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Archive for 'videos'

Flo notes: Hurricanes can bring out the best and worst in TV news reporters


Used to be the way for a local TV reporter to win the hearts of viewers was to show him or herself struggling against the elements during a violent weather event.

Or so they seemed to think.

Most assuredly, that mindset is still at work, or at least it was with the newsman below, whose on air performance to stay on his feet during Florence — while regular folks in the background walk casually by — has gone viral.

What most reporters have come to realize, though, is that the way to viewers’ hearts — especially during hurricanes — is to show dogs and cats, preferably being rescued.

Better yet, if you’re a TV reporter, help rescue a dog yourself.

A reporter for WTVD in Raleigh dispatched to New Bern, N.C. interrupted a Facebook Live video to “help” rescue a dog in knee-deep floodwaters.

Julie Wilson saw a woman trying to save her Rottweiler — her daughter’s therapy dog — from the water and offered to help.

Wilson didn’t enter the house with the woman, waiting outside instead, but she can be seen on the video assisting, helping to carry the dog to safety while assuring her “You are OK baby girl.”

Later, she says, “Nobody is leaving the dog in this mess. That’s what we are doing out here.” You can see the full live stream here.

Unlike the wobbly reporter higher up in this post, Wilson isn’t being criticized online, only praised as a hero.

Comments on the story online suggest that she be given everything from a raise to the blessing of God. Read one retweet: “Saw this today.. and i was so moved.. her co workers said how she was a animal lover and didn’t even drink coffee… . just gave from her heart….a true everyday hero…

Mike Seidel, the Weather Channel reporter, meanwhile, is being lambasted, but the Weather Channel defended him in a statement: “It’s important to note that the two individuals in the background are walking on concrete, and Mike Seidel is trying to maintain his footing on wet grass, after reporting on-air until 1:00 a.m. ET this morning and is undoubtedly exhausted.”

What’s clear is that simply braving the elements doesn’t cut it anymore. A TV reporter who wants to feel the love needs to be shown with a soggy dog, or a drenched cat — preferably one he or she helped rescue, optimally with the cameras rolling.

None of this is to say Julie Wilson didn’t do a fine reporting job, or that her intentions weren’t pure, or that she didn’t do the right thing in helping out the woman and the dog.

Only that I could do without TV reporters — even though they are doing a brave and noble job — trying to hammer home how brave and noble they are during a crisis.

The tragedy is bad enough without blatant heartstring-tugging, which, like blatant price-gouging, always tends to come after a hurricane like Florence passes through.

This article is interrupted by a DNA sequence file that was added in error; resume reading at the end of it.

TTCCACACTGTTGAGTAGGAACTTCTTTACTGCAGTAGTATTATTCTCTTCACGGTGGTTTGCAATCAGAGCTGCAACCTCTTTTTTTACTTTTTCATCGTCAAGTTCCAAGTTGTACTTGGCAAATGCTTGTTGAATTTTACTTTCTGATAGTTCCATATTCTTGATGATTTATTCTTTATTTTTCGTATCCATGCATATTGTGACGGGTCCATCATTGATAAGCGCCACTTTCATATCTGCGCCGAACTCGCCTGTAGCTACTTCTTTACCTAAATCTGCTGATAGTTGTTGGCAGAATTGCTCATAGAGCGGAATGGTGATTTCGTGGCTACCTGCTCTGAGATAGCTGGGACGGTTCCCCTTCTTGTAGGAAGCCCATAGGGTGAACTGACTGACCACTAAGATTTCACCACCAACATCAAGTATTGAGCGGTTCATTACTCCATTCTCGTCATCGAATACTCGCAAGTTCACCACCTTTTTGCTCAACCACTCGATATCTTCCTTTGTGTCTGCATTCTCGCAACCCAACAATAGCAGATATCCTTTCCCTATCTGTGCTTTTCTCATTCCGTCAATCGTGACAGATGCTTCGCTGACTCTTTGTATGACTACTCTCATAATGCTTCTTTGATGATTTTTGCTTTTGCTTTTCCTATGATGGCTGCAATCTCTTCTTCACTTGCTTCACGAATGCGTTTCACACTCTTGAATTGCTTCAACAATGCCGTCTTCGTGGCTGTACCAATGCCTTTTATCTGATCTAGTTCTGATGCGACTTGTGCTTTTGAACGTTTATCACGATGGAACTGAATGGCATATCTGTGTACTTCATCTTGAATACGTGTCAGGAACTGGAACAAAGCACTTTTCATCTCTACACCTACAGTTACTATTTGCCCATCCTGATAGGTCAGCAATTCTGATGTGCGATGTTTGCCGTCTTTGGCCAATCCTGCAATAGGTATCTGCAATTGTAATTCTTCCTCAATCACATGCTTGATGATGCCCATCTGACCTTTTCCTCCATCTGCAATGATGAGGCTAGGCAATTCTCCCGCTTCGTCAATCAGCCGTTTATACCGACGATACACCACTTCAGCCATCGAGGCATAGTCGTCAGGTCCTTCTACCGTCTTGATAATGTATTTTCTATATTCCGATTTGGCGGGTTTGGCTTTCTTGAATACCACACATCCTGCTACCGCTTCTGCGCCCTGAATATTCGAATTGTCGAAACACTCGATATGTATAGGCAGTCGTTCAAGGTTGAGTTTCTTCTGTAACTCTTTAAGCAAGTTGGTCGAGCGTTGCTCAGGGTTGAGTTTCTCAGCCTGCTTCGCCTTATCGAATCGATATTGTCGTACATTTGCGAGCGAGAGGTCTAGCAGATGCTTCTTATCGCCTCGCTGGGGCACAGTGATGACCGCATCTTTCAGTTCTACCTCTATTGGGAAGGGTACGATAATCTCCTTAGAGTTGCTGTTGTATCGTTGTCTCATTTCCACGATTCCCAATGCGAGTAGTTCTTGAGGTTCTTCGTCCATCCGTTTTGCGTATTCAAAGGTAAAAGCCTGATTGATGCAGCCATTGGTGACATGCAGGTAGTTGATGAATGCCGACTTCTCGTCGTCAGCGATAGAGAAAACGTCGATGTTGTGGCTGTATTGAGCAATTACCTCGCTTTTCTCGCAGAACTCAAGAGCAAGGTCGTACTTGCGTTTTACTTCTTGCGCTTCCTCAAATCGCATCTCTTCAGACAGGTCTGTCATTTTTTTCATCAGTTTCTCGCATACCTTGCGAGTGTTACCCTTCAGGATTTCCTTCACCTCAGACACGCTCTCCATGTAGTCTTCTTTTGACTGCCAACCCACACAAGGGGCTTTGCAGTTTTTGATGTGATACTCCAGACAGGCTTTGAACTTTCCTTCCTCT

Freelance journalist Marcus DiPaolo got into the heroics as well, tweeting this rescue of kenneled dogs he said he took part in:

We assume that is DiPaolo holding the camera, and it’s not clear what more he did beyond grab the collar of one of the freed dogs and say “C’mon, puppy,” but from the tweet and his use of the word “we” he apparently wants some credit for the rescue as well.

Amid all the social media promotion of their own heroics, it’s important to remember that — honorable as those might be — it’s rescue workers and homeowners, not journalists, who are doing most of the rescuing out there, which brings us to the kitty at the top of this post.

It is of Robert Simmons Jr. and his kitten being evacuated in New Bern on a rowboat Saturday.

It was taken by a newspaper reporter, Andrew Carter, with the Raleigh News & Observer.

No, Carter didn’t pluck the cat out of raging floodwaters himself. No he wasn’t rowing the boat. But he did do his job.

Because, yes, covering a hurricane is vital, noble, heroic and all that stuff, too — just on its own.

If a reporter can help save a life — human or animal — by all means do it, but do it out of compassion, as opposed to reasons such as going “viral,” self-promotion, or over-sized ego.

Movie industry does what World War I could not: It silences Stubby, the heroic canine

The animated, true story of Stubby, the most decorated dog of World War I, was overshadowed by big studio releases when the movie came out this Spring, and now it appears to be getting overlooked when it comes to DVD sales.

As the film’s writer and director sees it, his movie about the underdog who became a military hero, is finding itself in an underdog position as well.

The movie was the first release by Fun Academy Motion Pictures Studios, which writer-director-executive producer Richard Lanni describes as a new company “carving a new niche for real-life storytelling in a crowded family entertainment landscape of fantasy and fairytale.”

But judging from open letters he has written to fans on the movie’s website, that has been tough going.

Stubby was saved from the streets in New Haven, Connecticut, where Private First Class Robert Conroy was training for duty nearby on the grounds of Yale University. When Conroy was sent overseas, he snuck Stubby along with him.